Prediction 3: Digital Marketing Will Be More Competitive
2020 is proving to be a very competitive year in the digital marketing space. With digital marketing budgets decreasing on average by 20% on account of COVID, we’re seeing an increase in competition as far as the quality of digital marketing programs to try to maintain revenue as budgets drop.
- Retailers Are Reevaluating Strategy: With COVID, we saw an average decrease in ad budgets by about 20% YOY. While this is generally a sign of a less competitive market, we also saw an increase in average revenue for eCommerce YOY. From this, we can gather that retailers are becoming more competitive in the quality of their digital marketing programs. Aka, focusing on optimizing their ad accounts for ROAS to maintain revenue goals without pushing additional spend. This could prove to be difficult to keep up with for smaller businesses as larger corporations begin increasing ad budgets around the holiday season.
- Consumers Are Price Shopping: We’ve all been there — you’re holiday shopping at the mall and come across an item you didn’t think to add to your list. Do you price shop before purchasing or just put it in your cart? If you were shopping online, would you behave differently? Statistically, 65% of in-store shoppers price check on their mobile device before purchasing an item. From there, about half report leaving the store empty handed to go buy online. This is compared to online shopping, where a whopping 86% report price shopping before purchasing an item. This year, with many Americans financially struggling, you can bet there will be a lot more competitiveness around discounts and sales.
- Reviews Will Be Taken Into Consideration: Both product reviews, as well as company reviews are going to be vital this holiday season. Another good reason to go ahead and implement that product reviews schema, if you haven’t already. With more people shopping online, there will be a lot more research around who they’re getting a product from, especially with the inability to see a product in-person before purchasing. Consumers are going to want to know how often an article of clothing fits as described, the likelihood of an electronic device not working as promised, or even how trustworthy a store is in general. 82% of consumers report looking into online reviews as a first-time purchaser, and 46% say that a positive rating makes them feel more confident about a purchase.
- Budgets Will Likely Increase: With even the largest retailers decreasing ad spend and still seeing a relatively high ROAS, it’s possible this ad spend will come back as ammunition during the holiday season, potentially inflating CPCs by a much higher percentage than normal. Plan for your CPCs to increase, and expect the need to spend more budget as more retailers regain confidence in digital advertising around the holidays.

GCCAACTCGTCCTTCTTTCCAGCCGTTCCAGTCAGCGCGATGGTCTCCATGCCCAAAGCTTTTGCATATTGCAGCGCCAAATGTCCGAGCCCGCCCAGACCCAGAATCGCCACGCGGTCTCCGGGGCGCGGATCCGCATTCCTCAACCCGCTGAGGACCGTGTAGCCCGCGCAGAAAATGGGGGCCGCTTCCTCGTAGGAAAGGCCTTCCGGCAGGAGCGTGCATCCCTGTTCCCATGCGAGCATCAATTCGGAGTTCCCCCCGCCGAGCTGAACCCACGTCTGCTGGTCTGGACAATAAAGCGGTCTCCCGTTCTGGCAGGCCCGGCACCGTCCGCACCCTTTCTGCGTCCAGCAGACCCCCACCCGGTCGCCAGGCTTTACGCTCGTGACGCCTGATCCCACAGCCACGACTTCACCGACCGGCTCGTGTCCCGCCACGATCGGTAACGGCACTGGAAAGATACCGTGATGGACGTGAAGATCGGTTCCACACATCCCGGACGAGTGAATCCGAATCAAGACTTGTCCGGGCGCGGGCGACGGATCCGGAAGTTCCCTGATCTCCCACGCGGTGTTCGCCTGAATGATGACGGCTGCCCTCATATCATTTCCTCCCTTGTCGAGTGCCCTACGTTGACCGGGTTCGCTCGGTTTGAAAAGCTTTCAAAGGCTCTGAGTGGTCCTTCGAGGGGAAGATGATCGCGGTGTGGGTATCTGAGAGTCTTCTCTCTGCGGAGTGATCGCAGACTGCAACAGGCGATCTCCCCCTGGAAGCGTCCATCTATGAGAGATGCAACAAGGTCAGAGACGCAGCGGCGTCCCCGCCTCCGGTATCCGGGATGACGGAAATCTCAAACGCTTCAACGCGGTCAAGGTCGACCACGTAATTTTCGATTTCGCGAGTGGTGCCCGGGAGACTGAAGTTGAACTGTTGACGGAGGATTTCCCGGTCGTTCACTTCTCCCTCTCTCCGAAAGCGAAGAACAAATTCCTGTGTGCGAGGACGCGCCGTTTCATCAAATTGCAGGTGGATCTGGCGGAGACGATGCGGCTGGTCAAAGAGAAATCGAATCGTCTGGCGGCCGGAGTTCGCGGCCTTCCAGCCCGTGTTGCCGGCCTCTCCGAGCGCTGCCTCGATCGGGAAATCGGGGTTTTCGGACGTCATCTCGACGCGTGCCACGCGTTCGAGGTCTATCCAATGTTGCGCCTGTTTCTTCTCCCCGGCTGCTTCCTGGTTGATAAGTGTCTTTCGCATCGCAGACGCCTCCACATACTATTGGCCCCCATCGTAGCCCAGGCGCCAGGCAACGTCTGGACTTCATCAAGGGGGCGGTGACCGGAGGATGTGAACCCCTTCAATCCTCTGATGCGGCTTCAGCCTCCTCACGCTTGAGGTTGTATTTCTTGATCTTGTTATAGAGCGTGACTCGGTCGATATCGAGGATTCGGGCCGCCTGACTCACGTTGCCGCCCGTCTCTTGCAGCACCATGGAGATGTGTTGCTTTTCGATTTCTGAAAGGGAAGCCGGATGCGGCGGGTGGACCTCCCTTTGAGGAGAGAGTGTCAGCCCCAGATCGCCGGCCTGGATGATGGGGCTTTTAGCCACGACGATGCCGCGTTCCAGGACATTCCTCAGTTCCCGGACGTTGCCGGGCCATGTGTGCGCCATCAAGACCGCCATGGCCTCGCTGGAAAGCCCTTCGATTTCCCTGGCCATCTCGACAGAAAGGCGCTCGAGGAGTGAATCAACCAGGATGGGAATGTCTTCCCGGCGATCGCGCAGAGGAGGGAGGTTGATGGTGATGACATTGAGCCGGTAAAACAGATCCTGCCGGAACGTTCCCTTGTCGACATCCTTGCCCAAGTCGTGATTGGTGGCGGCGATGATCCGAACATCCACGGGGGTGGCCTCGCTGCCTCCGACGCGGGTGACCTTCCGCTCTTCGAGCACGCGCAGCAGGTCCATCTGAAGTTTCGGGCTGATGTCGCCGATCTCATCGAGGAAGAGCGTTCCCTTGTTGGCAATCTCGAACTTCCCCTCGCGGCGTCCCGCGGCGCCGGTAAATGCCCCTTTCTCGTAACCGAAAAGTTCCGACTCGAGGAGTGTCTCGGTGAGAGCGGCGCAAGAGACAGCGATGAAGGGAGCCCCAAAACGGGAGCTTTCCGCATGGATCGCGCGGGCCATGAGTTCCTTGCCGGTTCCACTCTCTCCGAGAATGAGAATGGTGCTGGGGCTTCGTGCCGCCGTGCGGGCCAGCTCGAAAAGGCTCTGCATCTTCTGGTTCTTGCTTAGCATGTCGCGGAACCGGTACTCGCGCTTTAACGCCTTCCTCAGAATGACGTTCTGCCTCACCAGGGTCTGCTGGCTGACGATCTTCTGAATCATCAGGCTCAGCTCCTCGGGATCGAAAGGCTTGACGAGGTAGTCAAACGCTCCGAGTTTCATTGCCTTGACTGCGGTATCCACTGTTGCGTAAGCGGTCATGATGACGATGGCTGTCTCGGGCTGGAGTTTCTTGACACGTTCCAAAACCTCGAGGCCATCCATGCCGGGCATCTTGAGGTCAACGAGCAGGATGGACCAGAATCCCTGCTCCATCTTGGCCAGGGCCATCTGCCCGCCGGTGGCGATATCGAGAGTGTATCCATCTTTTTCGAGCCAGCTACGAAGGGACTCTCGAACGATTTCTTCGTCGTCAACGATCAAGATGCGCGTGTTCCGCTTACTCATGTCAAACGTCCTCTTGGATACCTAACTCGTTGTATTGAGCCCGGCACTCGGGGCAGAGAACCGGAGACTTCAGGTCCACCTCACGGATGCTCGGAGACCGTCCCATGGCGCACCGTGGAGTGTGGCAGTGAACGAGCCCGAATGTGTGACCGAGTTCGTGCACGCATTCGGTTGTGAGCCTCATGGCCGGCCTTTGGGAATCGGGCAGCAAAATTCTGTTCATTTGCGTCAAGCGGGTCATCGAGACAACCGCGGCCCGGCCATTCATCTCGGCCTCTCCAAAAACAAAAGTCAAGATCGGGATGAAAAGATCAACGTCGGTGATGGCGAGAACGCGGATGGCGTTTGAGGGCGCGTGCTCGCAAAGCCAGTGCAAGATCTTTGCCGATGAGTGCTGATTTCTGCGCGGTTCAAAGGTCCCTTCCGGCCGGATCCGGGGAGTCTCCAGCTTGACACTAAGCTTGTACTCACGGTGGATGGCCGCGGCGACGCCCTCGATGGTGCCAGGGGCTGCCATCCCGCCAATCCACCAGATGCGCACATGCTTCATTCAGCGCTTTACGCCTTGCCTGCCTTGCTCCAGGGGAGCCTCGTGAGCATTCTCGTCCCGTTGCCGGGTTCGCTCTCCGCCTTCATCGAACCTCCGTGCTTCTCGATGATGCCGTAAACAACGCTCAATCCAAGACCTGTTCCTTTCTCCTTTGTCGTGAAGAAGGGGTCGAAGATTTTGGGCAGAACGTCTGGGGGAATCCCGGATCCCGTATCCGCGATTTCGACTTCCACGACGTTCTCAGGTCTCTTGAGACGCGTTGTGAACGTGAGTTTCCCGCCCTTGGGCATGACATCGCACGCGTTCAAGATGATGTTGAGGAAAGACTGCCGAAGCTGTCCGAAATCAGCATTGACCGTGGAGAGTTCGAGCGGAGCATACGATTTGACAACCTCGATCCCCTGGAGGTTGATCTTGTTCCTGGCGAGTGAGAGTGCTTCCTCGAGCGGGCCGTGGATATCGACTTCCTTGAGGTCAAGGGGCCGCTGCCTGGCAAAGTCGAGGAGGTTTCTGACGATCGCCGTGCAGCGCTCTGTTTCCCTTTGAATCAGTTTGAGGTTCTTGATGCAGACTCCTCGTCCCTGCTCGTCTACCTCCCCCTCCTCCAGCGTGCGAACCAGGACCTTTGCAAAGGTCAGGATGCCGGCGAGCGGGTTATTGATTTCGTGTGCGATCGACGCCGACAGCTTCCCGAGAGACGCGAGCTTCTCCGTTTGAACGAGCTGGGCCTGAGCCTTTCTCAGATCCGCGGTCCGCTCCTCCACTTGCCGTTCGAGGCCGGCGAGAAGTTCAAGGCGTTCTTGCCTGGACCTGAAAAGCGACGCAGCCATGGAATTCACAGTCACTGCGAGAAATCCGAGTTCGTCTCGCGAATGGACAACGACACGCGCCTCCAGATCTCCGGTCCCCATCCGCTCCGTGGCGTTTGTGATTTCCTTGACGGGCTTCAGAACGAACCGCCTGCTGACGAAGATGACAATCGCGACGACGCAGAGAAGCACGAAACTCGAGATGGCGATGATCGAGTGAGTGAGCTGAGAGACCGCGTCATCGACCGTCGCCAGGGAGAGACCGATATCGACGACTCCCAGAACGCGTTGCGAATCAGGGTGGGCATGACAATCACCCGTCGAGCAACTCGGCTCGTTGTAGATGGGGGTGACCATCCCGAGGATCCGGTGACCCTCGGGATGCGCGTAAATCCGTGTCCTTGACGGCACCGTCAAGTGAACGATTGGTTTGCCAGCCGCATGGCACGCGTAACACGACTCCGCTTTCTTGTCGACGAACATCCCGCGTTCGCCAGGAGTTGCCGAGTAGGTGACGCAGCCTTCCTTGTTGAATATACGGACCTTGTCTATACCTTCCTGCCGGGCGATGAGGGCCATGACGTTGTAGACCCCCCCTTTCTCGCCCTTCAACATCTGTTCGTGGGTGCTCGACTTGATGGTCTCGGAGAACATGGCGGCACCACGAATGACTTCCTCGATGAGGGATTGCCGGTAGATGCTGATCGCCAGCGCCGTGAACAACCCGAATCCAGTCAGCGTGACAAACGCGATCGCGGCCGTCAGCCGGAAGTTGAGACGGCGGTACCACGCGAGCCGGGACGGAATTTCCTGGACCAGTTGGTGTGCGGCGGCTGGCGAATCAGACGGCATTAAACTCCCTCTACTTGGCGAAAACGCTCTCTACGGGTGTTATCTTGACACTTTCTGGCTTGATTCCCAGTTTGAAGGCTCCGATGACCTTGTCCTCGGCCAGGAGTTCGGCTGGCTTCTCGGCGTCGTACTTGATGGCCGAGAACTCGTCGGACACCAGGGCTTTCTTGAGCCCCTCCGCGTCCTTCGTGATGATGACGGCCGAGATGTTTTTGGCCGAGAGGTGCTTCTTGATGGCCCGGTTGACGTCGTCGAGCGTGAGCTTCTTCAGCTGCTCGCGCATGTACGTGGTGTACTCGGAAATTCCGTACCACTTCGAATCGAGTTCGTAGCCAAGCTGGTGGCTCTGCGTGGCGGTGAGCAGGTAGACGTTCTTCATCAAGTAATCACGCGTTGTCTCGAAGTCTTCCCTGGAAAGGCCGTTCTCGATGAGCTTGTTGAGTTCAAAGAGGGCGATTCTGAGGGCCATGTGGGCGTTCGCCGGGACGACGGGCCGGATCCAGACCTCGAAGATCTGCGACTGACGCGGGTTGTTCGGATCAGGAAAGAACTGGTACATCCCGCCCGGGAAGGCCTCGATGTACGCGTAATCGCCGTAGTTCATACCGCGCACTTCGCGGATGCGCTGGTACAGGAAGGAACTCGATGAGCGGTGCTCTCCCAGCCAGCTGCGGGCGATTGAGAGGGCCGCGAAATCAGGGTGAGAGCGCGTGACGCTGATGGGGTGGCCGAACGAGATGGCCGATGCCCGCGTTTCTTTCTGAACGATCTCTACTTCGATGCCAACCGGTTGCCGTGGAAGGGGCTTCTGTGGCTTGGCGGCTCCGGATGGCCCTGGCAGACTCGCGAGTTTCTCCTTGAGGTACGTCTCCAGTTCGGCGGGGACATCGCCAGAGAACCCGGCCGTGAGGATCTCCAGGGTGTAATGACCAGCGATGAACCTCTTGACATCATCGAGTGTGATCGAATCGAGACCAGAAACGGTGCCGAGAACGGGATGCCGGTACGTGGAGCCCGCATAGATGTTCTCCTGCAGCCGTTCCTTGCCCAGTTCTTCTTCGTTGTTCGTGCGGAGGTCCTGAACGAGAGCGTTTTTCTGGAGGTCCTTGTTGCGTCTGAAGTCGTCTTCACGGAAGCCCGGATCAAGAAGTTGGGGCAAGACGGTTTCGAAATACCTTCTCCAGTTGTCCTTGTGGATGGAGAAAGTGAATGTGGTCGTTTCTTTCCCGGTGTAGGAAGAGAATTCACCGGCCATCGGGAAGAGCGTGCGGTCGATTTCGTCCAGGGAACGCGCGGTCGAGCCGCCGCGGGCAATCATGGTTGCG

HOW TO PREP:
- Retargeting: With trust being a large theme with online shopping, having repeat customers could give you a large competitive advantage this holiday season. Start segmenting your retargeting lists now. Don’t rule out previous site visitors who haven’t converted historically. Anyone who has had interest in your brand should be bucketed into a retargeting audience.
- Create Urgency: With our overall timeline for holiday shopping increasing, urgency is going to have to be something you create with your brand alone. Socially, consumers aren’t going to be as willing to get trampled for an iPad this year. Here’s a few ideas on how to promote urgency this year:
- Consider Your Budget Timeline: Focus a bit of extra dollars on traditionally high shopping times. Consider condensing a bit more budget closer to the holidays as well, with some shoppers potentially being more likely to wait until last minute to purchase, especially with financial insecure households. Again, make sure you’ve budgeted for more than the standard 3-5 days where we would historically push most of our spend.
- Start Testing Now: Start split testing ad copy, email headlines, etc. to figure out what your copy should look like during the holiday season. Do your prospects respond better to monetary value in ad copy? Do they respond better to urgency? Start writing your copy and mapping out your promotion calendar today.
Prediction 4: Your Inventory Needs Will Be Different
Can your inventory keep up with the demands of your consumer? 2020 may be a difficult year to determine how much to increase your inventory before the holidays. The last thing you want is to have a repeat of the great toilet paper shortage we saw earlier this year. The only thing worse might be overstocking and throwing your actual money down the toilet. Our prediction is that you’ll need more inventory than what you’ve needed in the past to keep up.
- Returns Will Increase: Generally speaking, the return rate of eCommerce stores is always higher than brick & mortar stores, with an even higher increase during the holiday season. Under the assumption that most holiday shopping will be done online this year, we can anticipate an even higher return rate. This is especially true for more expensive purchases, and apparel items. Statistically, holiday eCommerce return rates are around the 30% mark, with brick and mortar around 10%, so be sure to stock your inventory accordingly and implement ways to reduce your number of returns.
- Fraud & Theft Will Increase: Now is a really good time to look at your fulfilment center and consider your damage and theft rates. As inventory requirements increase over the next few months, any issues coming across now will only be amplified later. Add this to the fact that around 40% of consumers have been victim to package theft, as well as the growing numbers pertaining to shipping and billing fraud, and you’ve got yourself a pretty unbalanced inventory.
How to Prep:
- Be Prepared For The Returns: If your inventory consists of higher ticket items or wardrobe items, be especially prepared for an increase in return rates around the holiday season. However, first try to get ahead of the return game. Combat returns by providing as much information to your customer as possible. Other ideas include: